Next Tuesday's midterm elections offer an opportunity to validate, through empirical observation, a thesis published a few years ago that attempted to build a bridge from the physical world to the social sciences. In a 2007 edition of the Journal of Politics, Brad Gomez, Thomas Hanford and George Krause published a paper entitled "The Republicans Should Pray for Rain: Weather, Turnout, and Voting in U.S. Presidential Elections". In this paper, the authors noted that the role of weather in determining the outcome of elections through its impact on voter turnout has been repeatedly referenced in the media, and lamented that very little actual empirical evidence was available to substantiate the claims being tossed about by various political and journalistic talking heads.
The authors decided to provide some.
By using data from more than 20,000 US weather stations, they investigated correlations between rain and snow, voter turnout figures, and the end result of elections, and determined that snow reduces voter turnout by about half a percentage point per inch, while rain reduces voter turnout by nearly a full percentage point per inch (the difference is not surprising, given that an inch of rain is a much more discombobulating event than an inch of snow). More interestingly, though, they also discovered that poor weather tends to favour Republican candidates. This suggests that Republicans are less likely to be deterred from voting by inclement conditions. The authors draw the conclusion that good weather across the US likely contributed to Kennedy's victory over Nixon in 1960, where the two were separated by only 118,000 popular votes; while bad weather in Florida in 2000 led to Gore losing the state, and therefore the presidency (some guy called "D. Chad" was also implicated).
Why is this interesting? Well, right now it looks like bad weather - cold and wet - is on the way for the US eastern seaboard and the Pacific northwest next Tuesday evening. According to polls, Republicans are already poised to sweep the House, to make significant gains in the Senate, and to take two-thirds of the gubernatorial races. If the Gomez-Hanford-Krause thesis is correct, poor weather along the east would further tip the outcome of next Tuesday's elections towards to the right, while poor weather in the Pacific northwest could impact Democrat turnout and put districts assumed to be "blue" strongholds into play. With the Senate already likely to end up in a near-split, the balance of power in Congress for the next two years could be decided by something as commonplace as rain.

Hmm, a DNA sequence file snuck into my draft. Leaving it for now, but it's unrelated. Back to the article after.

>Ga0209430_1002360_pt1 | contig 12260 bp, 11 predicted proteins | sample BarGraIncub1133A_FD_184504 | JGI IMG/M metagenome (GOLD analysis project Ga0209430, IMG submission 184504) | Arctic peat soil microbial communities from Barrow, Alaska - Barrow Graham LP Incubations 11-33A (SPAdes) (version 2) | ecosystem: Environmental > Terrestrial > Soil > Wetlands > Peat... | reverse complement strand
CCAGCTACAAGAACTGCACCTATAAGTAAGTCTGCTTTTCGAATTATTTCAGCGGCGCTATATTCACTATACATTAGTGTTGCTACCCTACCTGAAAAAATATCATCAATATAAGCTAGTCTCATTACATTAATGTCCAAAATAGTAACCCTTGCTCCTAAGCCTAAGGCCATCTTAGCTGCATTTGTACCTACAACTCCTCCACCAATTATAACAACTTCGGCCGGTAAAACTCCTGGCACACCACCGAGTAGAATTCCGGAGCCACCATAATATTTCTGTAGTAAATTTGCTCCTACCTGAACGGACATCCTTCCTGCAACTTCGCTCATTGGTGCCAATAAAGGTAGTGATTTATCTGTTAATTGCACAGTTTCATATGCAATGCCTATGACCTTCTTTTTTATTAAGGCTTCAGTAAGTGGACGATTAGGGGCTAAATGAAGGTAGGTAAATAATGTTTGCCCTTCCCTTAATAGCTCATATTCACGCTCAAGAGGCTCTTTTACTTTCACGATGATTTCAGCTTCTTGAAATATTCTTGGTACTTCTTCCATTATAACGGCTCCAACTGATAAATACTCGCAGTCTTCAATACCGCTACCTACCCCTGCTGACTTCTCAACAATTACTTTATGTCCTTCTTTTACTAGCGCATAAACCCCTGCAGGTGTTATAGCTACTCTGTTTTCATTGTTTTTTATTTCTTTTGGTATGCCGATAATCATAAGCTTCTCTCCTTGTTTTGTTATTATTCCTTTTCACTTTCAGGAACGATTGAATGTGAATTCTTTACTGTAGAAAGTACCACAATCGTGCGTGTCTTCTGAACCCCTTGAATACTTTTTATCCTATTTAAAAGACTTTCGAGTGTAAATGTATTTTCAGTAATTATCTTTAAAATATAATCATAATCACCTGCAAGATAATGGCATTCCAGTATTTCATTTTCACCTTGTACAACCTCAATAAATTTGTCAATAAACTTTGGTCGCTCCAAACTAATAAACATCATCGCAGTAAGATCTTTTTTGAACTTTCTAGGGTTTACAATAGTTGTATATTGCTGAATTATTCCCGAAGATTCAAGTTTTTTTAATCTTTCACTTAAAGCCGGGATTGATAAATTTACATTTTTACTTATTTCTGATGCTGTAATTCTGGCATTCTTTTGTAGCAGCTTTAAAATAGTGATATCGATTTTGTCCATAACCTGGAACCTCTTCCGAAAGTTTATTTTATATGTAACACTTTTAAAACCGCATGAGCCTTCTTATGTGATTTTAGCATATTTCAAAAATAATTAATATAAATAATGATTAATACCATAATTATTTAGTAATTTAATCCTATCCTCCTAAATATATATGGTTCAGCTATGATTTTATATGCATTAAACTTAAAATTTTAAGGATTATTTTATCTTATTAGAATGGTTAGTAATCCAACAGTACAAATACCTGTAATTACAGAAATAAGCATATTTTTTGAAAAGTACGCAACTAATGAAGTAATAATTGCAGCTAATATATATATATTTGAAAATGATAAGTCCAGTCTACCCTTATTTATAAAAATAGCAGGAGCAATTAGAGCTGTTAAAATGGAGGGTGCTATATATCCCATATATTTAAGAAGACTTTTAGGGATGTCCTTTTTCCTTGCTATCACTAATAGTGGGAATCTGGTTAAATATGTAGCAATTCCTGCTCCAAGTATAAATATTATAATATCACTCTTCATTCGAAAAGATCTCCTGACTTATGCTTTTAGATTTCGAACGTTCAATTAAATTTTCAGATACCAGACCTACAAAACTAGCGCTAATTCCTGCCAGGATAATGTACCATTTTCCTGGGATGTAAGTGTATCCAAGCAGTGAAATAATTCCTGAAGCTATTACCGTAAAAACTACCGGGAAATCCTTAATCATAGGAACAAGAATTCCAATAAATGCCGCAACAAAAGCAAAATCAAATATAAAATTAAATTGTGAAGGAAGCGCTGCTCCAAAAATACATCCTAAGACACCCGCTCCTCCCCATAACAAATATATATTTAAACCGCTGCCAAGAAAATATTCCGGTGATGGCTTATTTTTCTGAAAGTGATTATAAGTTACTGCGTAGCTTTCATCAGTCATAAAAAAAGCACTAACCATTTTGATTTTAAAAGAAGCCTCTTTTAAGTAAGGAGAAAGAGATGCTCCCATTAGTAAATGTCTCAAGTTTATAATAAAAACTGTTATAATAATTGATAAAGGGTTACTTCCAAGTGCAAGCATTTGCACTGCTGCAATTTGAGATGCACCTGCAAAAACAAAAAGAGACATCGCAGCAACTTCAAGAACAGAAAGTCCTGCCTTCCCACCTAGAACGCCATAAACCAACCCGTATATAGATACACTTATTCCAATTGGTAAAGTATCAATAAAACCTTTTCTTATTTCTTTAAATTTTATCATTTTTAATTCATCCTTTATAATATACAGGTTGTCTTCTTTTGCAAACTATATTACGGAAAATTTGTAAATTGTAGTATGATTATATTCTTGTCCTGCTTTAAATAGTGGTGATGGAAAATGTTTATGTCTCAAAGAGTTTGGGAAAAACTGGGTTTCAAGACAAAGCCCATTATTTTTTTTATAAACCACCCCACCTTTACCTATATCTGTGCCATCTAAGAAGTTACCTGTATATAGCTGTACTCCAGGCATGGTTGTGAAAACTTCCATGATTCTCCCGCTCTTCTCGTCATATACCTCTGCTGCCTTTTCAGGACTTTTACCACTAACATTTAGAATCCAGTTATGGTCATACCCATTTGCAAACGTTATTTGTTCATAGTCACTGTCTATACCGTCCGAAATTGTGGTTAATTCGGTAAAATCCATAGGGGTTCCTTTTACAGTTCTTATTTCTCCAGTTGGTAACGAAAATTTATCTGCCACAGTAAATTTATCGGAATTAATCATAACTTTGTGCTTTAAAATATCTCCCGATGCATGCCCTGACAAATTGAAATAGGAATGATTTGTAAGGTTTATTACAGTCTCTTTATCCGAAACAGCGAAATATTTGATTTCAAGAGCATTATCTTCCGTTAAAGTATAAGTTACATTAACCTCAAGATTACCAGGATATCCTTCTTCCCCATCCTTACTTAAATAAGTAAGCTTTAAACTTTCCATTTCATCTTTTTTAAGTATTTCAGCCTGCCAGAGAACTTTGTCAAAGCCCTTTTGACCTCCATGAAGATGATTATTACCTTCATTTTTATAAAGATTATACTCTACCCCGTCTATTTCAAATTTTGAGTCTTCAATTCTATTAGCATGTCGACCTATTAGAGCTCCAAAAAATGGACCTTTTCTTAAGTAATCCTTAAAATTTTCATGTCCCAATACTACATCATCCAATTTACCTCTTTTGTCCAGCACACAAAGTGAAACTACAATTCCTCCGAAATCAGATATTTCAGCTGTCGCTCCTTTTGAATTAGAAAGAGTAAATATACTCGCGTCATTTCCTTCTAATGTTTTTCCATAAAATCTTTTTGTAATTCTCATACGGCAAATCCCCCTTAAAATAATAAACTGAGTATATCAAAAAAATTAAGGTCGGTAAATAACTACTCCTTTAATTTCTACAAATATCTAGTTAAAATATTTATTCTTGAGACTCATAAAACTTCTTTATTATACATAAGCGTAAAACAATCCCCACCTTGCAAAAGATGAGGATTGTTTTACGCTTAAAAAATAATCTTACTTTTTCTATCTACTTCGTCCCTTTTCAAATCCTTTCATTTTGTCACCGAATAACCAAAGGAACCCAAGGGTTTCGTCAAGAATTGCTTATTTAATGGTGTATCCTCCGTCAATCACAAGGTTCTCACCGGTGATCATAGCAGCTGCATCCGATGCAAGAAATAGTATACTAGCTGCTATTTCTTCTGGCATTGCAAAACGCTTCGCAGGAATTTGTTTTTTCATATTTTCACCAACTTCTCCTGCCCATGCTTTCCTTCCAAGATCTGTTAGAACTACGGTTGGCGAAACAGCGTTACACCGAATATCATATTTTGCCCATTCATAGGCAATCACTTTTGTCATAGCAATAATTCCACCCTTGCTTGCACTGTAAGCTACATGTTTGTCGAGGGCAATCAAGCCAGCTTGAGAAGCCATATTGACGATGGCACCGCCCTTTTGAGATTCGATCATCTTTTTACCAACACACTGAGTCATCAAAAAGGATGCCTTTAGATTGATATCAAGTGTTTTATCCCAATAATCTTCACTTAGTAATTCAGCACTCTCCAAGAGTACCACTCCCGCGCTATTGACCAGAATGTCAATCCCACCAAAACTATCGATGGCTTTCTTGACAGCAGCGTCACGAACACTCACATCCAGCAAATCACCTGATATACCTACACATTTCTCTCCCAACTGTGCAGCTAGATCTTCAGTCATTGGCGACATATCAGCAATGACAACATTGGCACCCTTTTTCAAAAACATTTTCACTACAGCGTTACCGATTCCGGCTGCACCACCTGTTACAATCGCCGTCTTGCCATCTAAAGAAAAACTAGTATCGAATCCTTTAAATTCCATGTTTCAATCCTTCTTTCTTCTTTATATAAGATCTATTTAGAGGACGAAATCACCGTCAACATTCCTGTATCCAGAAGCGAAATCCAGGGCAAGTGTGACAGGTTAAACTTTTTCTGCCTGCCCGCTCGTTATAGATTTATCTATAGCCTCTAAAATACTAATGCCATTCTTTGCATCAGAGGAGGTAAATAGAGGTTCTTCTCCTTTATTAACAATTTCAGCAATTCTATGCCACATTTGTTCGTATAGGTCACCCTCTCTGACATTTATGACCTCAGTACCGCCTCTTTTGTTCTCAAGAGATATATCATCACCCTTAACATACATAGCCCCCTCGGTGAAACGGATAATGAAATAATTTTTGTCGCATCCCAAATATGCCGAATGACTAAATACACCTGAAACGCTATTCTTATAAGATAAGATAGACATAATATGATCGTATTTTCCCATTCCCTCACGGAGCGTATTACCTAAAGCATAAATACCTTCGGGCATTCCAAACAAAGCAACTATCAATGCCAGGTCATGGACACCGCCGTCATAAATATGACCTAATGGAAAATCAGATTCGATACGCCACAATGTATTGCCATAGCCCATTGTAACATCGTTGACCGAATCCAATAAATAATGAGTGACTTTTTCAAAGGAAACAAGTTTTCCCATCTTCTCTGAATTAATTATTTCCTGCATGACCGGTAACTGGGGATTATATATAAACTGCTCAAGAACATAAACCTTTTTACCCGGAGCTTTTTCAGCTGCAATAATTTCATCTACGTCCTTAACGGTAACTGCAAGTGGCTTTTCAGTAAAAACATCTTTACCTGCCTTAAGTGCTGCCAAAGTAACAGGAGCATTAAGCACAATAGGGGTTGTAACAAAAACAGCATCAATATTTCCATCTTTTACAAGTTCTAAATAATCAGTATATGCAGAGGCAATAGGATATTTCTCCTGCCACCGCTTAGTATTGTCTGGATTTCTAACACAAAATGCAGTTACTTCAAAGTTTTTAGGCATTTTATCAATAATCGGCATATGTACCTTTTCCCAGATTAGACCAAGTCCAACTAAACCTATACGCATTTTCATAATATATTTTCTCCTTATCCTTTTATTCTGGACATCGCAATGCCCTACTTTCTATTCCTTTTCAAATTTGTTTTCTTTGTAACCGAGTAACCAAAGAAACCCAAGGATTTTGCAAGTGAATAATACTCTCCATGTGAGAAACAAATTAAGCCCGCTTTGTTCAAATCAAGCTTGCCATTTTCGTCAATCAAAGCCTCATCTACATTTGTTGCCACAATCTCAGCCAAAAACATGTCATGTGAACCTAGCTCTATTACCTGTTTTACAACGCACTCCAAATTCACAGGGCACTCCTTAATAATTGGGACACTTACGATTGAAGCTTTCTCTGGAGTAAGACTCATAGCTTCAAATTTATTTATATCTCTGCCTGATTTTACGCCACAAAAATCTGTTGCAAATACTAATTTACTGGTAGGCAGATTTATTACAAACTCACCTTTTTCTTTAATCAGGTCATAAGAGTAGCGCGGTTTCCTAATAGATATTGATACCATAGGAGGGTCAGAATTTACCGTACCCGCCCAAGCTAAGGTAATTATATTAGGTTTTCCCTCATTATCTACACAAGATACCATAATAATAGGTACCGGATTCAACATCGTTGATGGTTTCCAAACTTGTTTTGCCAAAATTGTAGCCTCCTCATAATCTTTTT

This is not, interestingly, a purely US phenomenon. David Childs, in Britain Since 1945: A Political History (2006), notes that bad weather during the 1951 elections resulted in a drop in turnout, helping to give the Conservatives a clear victory over Labour (p. 40). There are counter-arguments, of course; a1994 study by Steve Knack using NCDC data and looking only at the '84, '86 and '88 elections found "no evidence of partisan differences in the turnout-deterring impact of inclement weather." But this study looked only at 3 election cycles. Overall, empirical evidence suggests that bad weather disproportionately depresses turnout for the Democrats. Just offhand, I wonder whether weather impacts voter turnout unevenly in Canada?
What's disappointing in the G-H-K paper is that the authors decline to make any attempt to understand why conservatives benefit from bad weather on election day. This, it seems to me, is the crux of the whole phenomenon - finding an answer to why those who vote Republican are more willing to venture out into the "snow, rain, heat or darkness", to borrow Herodotus' (or the US Postal Service's) words, in order to cast their ballots. The answer could be a highly complex aggregate of innumerable small factors. Is it some sort of atavistic rugged individualism thing? Are Republicans more likely to own gumboots and a slicker? Or is it something simpler?
According to research cited in a 2005 article in the New York Times, for example, 46% of Jeep Grand Cherokee drivers identified as Republicans, while only 28% identified as Democrats. Not surprisingly, the split was more pronounced for Hummers (52% Republican, 23% Democrat); while the "Number 1 vehicle" for "farmers, ranchers, contractors, [and] independent businesspeople" - a solidly Republican group - is the “Ford F-Series pickup truck". Meanwhile, ownership statistics for minivans and for smaller vehicles like the Ford Escort, the Dodge Neon, and the Toyota Prius - none of which are noted for their handling in inclement weather - all skewed significantly Democrat. Saturns are the most unbalanced; they tend to be driven by Democrats by nearly a 4:1 ratio.
Perhaps the uneven impact of bad weather on voter turnout is less the result of staunch, frontiersman-like determination to exercise one's franchise than it is of the fact that, ceteris paribus, people who own 4WD vehicles are statistically more likely to vote Republican.
It's a funny old world, isn't it? Now, if only I could find some hard data on the political preferences of people who buy umbrellas and rubber boots.
P.S. Full disclosure: I've driven a Jeep Grand Cherokee for the past 12 years. And I've never, ever failed to cast my vote.